On top of all of this, the writing itself was horrific. He, and his wife who also writes portions of the book, have the vocabulary of a 8 year old child. The only three phrases he used to describe anything was either "it sucked", "it was awesome", or "it was badass! Onto bigger and better things. View all 25 comments. Before reading this book I had heard of Chris Kyle. I have not seen the movie and honestly I didn't know much about the controversy surrounding this man.

    I'm very conflicted on reviewing this book. I almost just threw up my rating and walked away but I tend to forget the books I've read and I try and review for myself so that I can remember the book later. This one.

    I just don't know. I don't know if they paint Chris Kyle in the movie as he has bared himself in the book. I'm curious enough that I do want to watch the movie now though. In the book Kyle's words are his own. He is not politically correct, and the writing is not smooth and polished.

    The one thing it is though is honest. It's almost as if he is sitting with you telling you his stories. There are things about him I liked and things I could not wrap my head around. His unwavering loyalty to his country. He pushes himself to the limits and then goes past them when he needs too. Then I felt that he put that same country ahead of his family time and time again. I felt bad about leaving Taya. She was still healing from the birth. I wanted to get back into action.

    I wanted to go to war. Then in a few pages he would talk about the pain he feels when one of his "brothers in arms" is hurt or killed and my heart would hurt for him. He was a complicated man. I'll give him that. I don't think I could have taken being in his wife's place. She has parts of this book told in her voice and honestly it kept me from not liking Kyle completely that he added them in. Taya would say, "Wait a minute.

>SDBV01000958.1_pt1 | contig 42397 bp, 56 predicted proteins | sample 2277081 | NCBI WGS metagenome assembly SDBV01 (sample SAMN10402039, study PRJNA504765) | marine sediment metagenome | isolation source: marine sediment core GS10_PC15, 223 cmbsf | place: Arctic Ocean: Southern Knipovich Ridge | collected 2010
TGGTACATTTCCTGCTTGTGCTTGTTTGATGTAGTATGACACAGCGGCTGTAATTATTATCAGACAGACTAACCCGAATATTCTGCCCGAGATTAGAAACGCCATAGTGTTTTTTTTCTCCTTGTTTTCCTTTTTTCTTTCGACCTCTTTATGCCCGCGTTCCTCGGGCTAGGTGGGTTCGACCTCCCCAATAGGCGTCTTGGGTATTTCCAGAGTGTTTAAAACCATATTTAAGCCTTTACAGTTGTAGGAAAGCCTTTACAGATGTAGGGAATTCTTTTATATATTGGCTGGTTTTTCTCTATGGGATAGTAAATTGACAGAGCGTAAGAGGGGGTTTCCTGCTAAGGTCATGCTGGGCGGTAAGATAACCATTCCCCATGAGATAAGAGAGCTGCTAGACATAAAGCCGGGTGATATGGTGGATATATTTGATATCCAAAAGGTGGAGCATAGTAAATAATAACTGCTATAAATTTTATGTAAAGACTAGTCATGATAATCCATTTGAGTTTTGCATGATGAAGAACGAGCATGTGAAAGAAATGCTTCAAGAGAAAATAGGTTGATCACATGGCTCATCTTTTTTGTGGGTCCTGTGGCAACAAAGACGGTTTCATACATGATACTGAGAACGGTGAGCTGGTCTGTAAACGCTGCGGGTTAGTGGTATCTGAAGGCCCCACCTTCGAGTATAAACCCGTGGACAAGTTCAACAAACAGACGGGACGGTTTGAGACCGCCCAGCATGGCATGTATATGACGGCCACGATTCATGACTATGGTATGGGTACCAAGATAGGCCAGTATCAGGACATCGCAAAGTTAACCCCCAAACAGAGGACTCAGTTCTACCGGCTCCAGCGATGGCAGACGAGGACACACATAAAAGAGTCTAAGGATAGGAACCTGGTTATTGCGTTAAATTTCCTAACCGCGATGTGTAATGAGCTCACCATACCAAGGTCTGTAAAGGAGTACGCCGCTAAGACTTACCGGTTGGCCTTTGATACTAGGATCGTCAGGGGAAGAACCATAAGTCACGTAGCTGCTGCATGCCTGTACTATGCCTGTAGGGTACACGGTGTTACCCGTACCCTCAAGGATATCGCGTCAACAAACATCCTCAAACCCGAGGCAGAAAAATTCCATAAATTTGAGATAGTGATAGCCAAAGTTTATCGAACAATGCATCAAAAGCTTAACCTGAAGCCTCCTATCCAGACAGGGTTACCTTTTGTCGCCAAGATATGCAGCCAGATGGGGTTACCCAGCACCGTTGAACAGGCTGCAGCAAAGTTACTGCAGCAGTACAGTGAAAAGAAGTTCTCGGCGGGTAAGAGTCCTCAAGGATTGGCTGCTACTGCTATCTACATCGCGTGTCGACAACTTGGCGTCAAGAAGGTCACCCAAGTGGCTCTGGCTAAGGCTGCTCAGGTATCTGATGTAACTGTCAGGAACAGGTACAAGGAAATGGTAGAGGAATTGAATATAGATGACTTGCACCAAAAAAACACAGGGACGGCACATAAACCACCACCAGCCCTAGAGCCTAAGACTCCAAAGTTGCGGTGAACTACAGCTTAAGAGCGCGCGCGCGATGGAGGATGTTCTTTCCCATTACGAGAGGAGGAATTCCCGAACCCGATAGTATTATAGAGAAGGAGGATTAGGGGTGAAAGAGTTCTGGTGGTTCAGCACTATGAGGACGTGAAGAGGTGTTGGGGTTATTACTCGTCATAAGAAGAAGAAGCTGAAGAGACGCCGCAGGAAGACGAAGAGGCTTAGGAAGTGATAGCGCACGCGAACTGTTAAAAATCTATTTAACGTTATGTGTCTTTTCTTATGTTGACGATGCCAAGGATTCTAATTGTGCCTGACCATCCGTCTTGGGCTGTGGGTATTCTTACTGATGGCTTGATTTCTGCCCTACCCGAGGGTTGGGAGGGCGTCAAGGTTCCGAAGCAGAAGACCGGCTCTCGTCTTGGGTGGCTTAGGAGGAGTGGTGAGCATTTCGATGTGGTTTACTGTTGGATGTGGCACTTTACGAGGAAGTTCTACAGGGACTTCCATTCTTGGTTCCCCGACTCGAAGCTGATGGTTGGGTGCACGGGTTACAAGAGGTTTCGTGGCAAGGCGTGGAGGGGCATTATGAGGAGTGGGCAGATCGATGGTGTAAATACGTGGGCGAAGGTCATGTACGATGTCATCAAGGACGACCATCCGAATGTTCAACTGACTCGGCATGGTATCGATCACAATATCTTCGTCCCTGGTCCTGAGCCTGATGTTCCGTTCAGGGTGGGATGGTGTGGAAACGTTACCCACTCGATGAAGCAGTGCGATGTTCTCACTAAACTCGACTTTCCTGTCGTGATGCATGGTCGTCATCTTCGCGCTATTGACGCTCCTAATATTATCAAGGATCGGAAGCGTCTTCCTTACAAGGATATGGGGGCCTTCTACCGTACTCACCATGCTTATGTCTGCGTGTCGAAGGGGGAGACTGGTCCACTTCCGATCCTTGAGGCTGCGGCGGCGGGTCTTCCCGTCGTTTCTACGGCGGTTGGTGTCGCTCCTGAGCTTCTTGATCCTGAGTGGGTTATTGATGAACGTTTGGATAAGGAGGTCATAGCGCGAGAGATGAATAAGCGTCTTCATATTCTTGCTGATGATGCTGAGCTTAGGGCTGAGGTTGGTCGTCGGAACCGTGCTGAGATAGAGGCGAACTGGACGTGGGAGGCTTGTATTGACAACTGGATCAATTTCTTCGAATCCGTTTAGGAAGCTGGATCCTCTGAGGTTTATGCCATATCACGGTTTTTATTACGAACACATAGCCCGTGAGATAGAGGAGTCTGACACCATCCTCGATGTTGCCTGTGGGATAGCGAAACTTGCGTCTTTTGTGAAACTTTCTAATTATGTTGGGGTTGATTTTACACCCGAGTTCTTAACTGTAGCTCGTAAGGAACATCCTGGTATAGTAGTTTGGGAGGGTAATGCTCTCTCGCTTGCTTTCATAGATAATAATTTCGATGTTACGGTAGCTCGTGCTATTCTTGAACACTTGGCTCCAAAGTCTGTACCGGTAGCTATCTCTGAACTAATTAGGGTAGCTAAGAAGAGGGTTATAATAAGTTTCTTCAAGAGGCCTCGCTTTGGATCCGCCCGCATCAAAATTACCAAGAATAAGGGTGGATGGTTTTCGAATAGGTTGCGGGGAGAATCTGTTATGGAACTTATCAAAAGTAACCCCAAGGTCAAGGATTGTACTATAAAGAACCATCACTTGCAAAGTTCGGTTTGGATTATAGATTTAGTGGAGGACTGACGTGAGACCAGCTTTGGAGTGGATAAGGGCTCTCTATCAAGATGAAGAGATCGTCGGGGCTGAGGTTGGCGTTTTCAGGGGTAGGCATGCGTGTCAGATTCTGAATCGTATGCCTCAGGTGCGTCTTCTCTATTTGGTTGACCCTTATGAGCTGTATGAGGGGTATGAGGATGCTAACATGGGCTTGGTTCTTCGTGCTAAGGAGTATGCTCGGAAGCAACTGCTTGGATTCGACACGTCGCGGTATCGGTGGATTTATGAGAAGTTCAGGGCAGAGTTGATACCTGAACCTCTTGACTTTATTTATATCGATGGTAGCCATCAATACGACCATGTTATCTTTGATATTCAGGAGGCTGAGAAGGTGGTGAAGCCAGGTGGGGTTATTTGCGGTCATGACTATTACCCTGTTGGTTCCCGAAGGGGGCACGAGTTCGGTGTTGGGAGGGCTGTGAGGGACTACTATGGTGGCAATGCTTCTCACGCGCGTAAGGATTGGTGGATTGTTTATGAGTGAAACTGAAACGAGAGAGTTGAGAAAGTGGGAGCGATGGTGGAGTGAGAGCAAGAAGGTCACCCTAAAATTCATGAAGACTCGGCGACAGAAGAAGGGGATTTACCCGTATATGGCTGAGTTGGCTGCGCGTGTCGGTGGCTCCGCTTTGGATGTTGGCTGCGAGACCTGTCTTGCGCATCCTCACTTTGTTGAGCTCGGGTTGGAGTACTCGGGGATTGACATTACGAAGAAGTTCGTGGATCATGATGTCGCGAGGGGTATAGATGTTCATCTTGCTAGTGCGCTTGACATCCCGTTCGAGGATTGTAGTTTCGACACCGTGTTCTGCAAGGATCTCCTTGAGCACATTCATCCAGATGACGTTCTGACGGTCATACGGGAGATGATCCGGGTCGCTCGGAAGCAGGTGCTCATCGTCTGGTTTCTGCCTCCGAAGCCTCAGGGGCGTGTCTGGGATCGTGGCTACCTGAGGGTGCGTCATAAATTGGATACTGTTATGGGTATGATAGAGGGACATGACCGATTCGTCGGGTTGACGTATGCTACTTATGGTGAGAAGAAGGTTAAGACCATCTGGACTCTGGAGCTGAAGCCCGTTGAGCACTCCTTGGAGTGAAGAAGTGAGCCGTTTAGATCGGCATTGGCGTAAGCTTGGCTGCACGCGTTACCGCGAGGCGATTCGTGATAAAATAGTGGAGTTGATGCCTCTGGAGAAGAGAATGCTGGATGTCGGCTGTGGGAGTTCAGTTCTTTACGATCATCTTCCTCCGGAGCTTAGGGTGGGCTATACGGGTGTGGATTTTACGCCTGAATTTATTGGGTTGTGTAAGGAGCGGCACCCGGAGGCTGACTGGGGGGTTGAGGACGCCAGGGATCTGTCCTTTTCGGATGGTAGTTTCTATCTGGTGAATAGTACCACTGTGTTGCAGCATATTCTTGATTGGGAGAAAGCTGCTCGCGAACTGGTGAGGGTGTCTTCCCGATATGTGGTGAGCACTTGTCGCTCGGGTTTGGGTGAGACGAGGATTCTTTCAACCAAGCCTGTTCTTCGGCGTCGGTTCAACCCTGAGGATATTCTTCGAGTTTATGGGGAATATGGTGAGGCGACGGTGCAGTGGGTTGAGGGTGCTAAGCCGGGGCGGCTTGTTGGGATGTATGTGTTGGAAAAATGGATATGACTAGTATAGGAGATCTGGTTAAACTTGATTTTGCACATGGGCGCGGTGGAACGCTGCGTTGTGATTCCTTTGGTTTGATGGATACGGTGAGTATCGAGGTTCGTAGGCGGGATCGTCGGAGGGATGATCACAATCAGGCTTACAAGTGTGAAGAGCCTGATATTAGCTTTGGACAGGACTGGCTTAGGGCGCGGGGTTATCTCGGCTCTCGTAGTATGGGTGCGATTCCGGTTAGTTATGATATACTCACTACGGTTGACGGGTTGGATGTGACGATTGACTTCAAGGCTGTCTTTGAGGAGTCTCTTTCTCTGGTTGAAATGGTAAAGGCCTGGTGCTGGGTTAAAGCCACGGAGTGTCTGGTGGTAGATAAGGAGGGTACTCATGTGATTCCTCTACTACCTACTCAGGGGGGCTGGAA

You've been gone for how long? And now you want to come home and be part of this family and make the rules: No sir, because you're leaving in another month to go back on training. There was a part of Chris Kyle that was completely hot tempered too. He openly puts those parts in the book. He talks about the bar brawls and just sometimes hitting people. I think maybe it was stress relief, I can't say I have the answers. One thing that caused a storm of problems later on was him including him punching a person he called "Scruff face" and if what happened really took place I'm glad he punched his stupid ass.

    Now his estate is in the middle of lawsuits from it Another thing about Kyle was that even though he did not want to come off as bragging he couldn't help but repeatedly mention the fact that he has the highest number of confirmed kills of any sniper. That contradicted himself over and over and got to the point where when it was mentioned I cringed from it. He was tough though. I don't think he needed to overly emphasize those facts.